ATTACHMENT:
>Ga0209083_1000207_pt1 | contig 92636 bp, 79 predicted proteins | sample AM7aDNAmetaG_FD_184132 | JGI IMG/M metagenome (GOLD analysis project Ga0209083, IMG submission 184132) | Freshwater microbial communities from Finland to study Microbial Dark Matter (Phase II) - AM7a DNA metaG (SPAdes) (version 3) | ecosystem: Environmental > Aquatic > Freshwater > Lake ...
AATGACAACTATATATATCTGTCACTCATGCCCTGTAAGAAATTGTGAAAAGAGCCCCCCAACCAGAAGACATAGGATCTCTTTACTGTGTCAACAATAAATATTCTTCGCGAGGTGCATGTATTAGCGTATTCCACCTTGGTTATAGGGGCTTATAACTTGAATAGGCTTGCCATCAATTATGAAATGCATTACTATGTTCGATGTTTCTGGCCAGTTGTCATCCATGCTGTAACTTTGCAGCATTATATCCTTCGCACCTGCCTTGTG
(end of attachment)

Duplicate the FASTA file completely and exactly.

>Ga0209083_1000207_pt1 | contig 92636 bp, 79 predicted proteins | sample AM7aDNAmetaG_FD_184132 | JGI IMG/M metagenome (GOLD analysis project Ga0209083, IMG submission 184132) | Freshwater microbial communities from Finland to study Microbial Dark Matter (Phase II) - AM7a DNA metaG (SPAdes) (version 3) | ecosystem: Environmental > Aquatic > Freshwater > Lake ...
AATGACAACTATATATATCTGTCACTCATGCCCTGTAAGAAATTGTGAAAAGAGCCCCCCAACCAGAAGACATAGGATCTCTTTACTGTGTCAACAATAAATATTCTTCGCGAGGTGCATGTATTAGCGTATTCCACCTTGGTTATAGGGGCTTATAACTTGAATAGGCTTGCCATCAATTATGAAATGCATTACTATGTTCGATGTTTCTGGCCAGTTGTCATCCATGCTGTAACTTTGCAGCATTATATCCTTCGCACCTGCCTTGTG